There's an interesting piece related to this from the London Times that was posted today, by journalist Tristan McConnell reporting from Mombasa, Kenya. McConnell looks at a court case currently ongoing relating to an attack by suspected pirates on a vessel in late May of this year.

Based on my research, we should not rely on Kenya to be the judicial clearing-house for the successful prosecution of piracy convictions. The Somali system of rule of law must be reinforced, and the international community must fill the gap in the meantime. Dealing with "hostis humani generis" requires a transparent judicial system, and an international admiralty court is one option.

Is the media over-publicizing piracy?

My colleague EagleSpeak recently posted a piece highlighting comments made by retired U.S. Navy Rear Admiral Terence McKnight, in which he said that the piracy problem in the Gulf of Aden is "over publicized". By this, the former commander of Combined Task Force 151 (the international counterpiracy operation in the region) was referring to the situations in Iraq and Afghanistan, in which thousands of people have been killed and injured and millions more affected by the ongoing fighting, situations that McKnight presumably feels merits more attention from the media and the general public than some Somali pirates harassing passing vessels. (You can read the source of EagleSpeak's post at Defence by clicking here.)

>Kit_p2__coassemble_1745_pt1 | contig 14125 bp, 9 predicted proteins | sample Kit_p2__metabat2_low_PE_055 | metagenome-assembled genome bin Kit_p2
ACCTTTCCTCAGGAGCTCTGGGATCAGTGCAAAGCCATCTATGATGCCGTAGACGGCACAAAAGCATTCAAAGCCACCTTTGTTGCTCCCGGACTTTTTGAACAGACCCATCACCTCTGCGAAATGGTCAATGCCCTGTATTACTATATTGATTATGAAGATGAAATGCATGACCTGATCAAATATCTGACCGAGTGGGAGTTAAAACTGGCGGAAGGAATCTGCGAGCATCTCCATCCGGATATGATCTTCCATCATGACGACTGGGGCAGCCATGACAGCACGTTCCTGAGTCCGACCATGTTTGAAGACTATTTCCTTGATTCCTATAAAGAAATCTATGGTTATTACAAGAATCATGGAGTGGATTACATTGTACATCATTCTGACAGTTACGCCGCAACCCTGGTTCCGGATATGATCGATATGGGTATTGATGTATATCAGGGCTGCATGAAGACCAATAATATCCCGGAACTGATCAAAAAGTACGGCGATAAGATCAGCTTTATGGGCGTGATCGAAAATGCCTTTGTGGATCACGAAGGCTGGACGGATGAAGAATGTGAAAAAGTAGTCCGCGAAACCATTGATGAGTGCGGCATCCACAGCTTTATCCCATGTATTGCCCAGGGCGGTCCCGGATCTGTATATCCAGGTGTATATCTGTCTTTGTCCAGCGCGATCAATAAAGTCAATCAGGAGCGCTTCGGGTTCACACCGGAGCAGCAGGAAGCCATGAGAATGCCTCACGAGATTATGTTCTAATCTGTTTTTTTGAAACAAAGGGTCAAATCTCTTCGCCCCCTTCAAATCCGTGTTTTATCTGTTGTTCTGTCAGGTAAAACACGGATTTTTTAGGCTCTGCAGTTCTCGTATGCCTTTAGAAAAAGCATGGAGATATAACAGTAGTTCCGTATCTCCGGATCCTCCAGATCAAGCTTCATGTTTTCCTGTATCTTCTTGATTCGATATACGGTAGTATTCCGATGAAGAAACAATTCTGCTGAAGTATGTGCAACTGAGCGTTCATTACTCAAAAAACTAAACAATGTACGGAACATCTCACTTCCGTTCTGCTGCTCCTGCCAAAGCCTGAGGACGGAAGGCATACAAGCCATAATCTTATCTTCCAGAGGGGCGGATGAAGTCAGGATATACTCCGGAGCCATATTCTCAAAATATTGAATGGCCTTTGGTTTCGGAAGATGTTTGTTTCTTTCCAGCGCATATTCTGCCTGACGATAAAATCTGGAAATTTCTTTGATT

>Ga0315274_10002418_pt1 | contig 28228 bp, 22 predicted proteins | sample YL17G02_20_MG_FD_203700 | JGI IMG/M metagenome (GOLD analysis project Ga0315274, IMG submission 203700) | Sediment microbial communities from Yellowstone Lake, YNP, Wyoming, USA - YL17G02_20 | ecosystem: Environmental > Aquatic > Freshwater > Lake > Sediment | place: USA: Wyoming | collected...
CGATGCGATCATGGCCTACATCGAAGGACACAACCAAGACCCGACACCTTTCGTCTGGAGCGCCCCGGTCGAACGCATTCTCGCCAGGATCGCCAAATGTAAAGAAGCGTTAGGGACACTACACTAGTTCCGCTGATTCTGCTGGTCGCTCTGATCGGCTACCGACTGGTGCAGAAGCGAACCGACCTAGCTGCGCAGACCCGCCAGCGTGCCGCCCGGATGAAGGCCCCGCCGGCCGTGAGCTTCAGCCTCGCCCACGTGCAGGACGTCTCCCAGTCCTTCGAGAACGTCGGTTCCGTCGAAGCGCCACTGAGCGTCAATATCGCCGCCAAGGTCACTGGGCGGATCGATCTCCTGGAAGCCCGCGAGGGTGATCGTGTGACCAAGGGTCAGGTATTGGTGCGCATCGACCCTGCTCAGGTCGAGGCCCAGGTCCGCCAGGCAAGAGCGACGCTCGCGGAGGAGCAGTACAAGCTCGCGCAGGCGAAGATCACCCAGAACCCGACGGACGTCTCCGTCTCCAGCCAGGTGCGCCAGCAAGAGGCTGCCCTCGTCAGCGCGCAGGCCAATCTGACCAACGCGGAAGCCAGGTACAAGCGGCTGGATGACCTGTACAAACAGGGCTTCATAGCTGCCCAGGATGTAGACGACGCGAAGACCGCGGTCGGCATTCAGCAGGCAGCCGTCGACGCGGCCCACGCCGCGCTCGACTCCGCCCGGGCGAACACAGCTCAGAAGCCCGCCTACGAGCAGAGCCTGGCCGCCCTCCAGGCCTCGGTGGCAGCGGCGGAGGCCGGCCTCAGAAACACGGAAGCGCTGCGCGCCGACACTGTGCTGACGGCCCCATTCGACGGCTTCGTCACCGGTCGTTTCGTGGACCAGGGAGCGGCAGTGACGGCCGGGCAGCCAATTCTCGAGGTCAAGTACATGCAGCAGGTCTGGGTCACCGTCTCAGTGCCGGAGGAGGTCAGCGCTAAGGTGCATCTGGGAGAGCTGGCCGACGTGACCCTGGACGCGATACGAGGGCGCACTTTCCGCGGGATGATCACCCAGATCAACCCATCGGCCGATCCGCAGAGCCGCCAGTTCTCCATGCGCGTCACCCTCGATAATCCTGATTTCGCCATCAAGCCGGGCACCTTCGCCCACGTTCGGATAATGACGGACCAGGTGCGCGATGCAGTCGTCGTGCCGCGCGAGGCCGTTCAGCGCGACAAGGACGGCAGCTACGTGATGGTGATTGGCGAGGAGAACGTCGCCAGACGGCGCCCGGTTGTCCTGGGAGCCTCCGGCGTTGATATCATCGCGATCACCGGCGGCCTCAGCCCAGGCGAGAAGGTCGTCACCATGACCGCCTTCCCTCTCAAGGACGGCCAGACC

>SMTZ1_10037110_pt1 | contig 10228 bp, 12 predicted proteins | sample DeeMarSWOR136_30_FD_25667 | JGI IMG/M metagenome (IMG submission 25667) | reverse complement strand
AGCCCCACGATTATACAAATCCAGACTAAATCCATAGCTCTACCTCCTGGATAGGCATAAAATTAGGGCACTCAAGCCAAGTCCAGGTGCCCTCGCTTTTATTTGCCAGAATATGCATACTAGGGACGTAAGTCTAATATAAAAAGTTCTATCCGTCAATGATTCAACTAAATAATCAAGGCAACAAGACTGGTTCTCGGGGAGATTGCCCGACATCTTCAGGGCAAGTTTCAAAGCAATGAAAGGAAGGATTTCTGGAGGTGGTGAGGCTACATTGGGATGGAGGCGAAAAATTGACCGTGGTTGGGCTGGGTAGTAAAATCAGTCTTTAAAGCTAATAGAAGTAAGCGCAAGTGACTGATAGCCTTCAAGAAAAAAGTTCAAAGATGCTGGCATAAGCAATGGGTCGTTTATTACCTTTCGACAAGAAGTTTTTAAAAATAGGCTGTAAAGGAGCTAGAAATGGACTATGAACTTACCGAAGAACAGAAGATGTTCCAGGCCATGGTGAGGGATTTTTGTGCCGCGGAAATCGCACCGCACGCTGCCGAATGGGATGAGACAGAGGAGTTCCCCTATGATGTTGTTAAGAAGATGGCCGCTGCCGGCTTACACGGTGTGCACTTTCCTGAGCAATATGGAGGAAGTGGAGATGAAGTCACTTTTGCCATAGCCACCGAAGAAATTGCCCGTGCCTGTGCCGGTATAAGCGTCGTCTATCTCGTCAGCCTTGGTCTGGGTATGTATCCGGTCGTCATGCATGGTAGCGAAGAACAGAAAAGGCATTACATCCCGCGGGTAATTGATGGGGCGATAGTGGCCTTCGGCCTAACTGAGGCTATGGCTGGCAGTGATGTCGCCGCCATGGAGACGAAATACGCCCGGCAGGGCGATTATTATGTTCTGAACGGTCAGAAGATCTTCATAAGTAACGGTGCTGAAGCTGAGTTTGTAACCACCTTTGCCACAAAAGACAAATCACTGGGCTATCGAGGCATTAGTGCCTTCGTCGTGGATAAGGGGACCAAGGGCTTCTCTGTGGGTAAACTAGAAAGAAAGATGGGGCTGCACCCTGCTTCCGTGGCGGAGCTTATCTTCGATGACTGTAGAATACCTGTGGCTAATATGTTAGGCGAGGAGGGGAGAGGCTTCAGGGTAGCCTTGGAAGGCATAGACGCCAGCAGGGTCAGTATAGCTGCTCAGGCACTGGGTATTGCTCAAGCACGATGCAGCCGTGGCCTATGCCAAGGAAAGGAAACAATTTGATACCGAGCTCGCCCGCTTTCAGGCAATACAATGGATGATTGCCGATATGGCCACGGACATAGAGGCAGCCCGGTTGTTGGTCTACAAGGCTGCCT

Military commanders, especially retired ones, often make comments critical of how the media has been covering events in war zones - or elsewhere - and McKnight's thoughts are not without some merit. After all, until the Maersk Alabama was attacked earlier this year, many North Americans cared little about the situation off the Horn of Africa (HoA). And quite often the media will glom onto something currently considered "sexy" in the hopes of attracting an audience, only to discard any serious follow-through because they've moved on to the next item of interest. To a degree, it's the ADD nature of news gathering and the audience who consumes the output: One moment it's troop surges or economy and the next it's Tiger Williams late night driving abilities. And, in the face of little real, factual information gleaned from on-the-ground investigation - something which is becoming rarer and rarer - you often end up with superfluous pieces that are merely trying to fill a void. It's something I commented upon earlier this year regarding the hijacking of the Arctic Sea incident in European waters.